26. Well, now that the overemotional gushing’s been dealt with, let’s not forget that from Dave’s perspective this is two horrifying twists in one: 1) he is a Mad Genius, and 2) Helen knew that he is a Mad Genius and misled him for years and years. The second one is surely the more hurtful – he has been kept ignorant of who he is, his true self, by the love of his life. But both together is a hideous combination of betrayal and self-deception – it turns out that not only did he not know Helen, but he didn’t even know himself. What a crime, that these two people had conspired to blind him for so long.

  27. Of all the special effects that have ever been drawn, it the history of comics, this strip has *the* best one.  I got shivers the first time I saw it.  like light beems all focused onto a single point, six years worth of strips focus onto this single one.    

  28. I have to agree with my predecessors in saying: this strip -the de-frosting of the glasses, the slo-mo third panel (be it intentional or fortuitous), is perfect. Goosebumps. I actually heard the background music in my head explode in a dramatic crescendo.

  29. And the first glimpse of Dave with clear glasses, is through the awful truth that cleared them.

  30. Another thought: The Cat says outright “you’re mad”, but that’s not the revelation. But its next line, embodying the mad logic of Wonderland… that’s what opens Dave’s eyes.

  31. Another goosebumps moment here. In fact, I just registered at WCN just to say how much this strip paid off for me. I came here after reading Websnark rave about the strip for so long that I just couldn’t stay away, and after catching up with the story and following along for a year or two (or more, the exact moment I caught up is lost in the mists), this strip right here was my webcomics-as-real-art moment. Thanks, Shaenon.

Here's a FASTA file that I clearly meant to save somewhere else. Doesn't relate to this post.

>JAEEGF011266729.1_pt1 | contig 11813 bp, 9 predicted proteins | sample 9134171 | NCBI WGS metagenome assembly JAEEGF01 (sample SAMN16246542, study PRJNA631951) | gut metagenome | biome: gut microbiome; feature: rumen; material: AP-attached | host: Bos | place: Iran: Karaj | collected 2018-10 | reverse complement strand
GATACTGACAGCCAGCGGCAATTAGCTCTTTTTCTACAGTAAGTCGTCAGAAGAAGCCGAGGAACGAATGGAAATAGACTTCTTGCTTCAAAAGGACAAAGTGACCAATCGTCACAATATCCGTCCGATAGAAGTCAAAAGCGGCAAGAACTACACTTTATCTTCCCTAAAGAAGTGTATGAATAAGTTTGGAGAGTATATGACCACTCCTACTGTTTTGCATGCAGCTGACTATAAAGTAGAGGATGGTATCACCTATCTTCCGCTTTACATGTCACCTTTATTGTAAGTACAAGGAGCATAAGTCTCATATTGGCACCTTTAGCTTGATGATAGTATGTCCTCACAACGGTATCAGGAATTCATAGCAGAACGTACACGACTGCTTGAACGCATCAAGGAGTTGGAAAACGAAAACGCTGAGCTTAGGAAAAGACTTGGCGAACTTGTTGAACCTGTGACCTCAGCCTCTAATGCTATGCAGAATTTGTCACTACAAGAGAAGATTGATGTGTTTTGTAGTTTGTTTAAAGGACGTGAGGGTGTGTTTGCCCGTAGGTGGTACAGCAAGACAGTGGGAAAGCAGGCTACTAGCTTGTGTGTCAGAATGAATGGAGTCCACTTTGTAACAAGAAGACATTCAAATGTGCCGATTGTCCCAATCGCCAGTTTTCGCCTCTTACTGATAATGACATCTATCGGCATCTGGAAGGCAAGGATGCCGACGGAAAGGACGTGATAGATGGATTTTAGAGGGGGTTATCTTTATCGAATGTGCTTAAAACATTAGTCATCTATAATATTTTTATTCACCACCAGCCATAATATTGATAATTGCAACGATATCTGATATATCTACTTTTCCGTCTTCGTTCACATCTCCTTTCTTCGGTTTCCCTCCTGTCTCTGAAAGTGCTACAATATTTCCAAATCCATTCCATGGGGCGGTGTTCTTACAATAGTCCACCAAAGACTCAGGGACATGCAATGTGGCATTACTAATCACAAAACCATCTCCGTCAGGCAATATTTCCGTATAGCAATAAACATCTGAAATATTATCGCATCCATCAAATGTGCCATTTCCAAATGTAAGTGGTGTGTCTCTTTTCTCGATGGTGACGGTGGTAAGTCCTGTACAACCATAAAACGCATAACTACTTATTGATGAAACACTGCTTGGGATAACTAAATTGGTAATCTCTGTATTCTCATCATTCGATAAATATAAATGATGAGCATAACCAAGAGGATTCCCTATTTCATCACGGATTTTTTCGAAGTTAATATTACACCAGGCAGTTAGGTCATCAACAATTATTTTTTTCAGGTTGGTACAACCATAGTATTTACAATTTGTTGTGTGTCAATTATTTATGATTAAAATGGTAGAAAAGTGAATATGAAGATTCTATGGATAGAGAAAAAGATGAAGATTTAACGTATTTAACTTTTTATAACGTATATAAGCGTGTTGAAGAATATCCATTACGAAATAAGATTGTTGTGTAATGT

32. You know, this is one of several genres in which, as far as I have been able to determine, there is no more frightening sequence of words.

    “I understand… everything.” Ellipsis optional.

    There may be – probably are – sequences that lead more directly to more destruction. But nothing else leads to such change, such upheaval.


    Incidentally, I think you mentioned a couple of times that you hadn’t decided on the glasses symbolism when you started. Why, then, did you consistently draw them opaque until you had decided? Especially when Mell’s, for instance, are almost always transparent.

  33. I second Leon’s first comment, except for one thing: I still have that reaction to this comic every time I read it.

  34. This is seriously one of the best executed reveals of the twist in a story to a character ever. Easily up there with things like Ozymandias’s reveal in the climax of Watchmen, or the identity of The Fourth Man in Planetary.

  35. I imagine panel 3 taking some time for Dave as well, while he considers all the implications.

    Although the significance of clear glasses was not planned from the start, one can ret-con a few things.  In the time-travel arc, Dave’s glasses are clear when in his 6- and 16-year-old bodies, as his 26-year-old self knows what was going on then, but opaque when in his 46-year-old one.  The actual Future!Dave’s are clear, as fits his being past today’s revelation.  As for Dr. Narbon, it is obvious now that glasses cloud up with one’s age, another thing that happened to Dave during college.  Maybe *that* explains why my eyesight is deteriorating?

  36. I’m imagining an animated or live action version of Panel 3. In my head, to let viewers have a chance to read the text properly, it would start from behind Dave in a quiet over the shoulder shot so we only see the back of his head… then the camera pans around, the whole room rotating around Dave, and we clearly see his eyes, glasses already clear, and maybe have him blink just once before proceeding to Panel 4.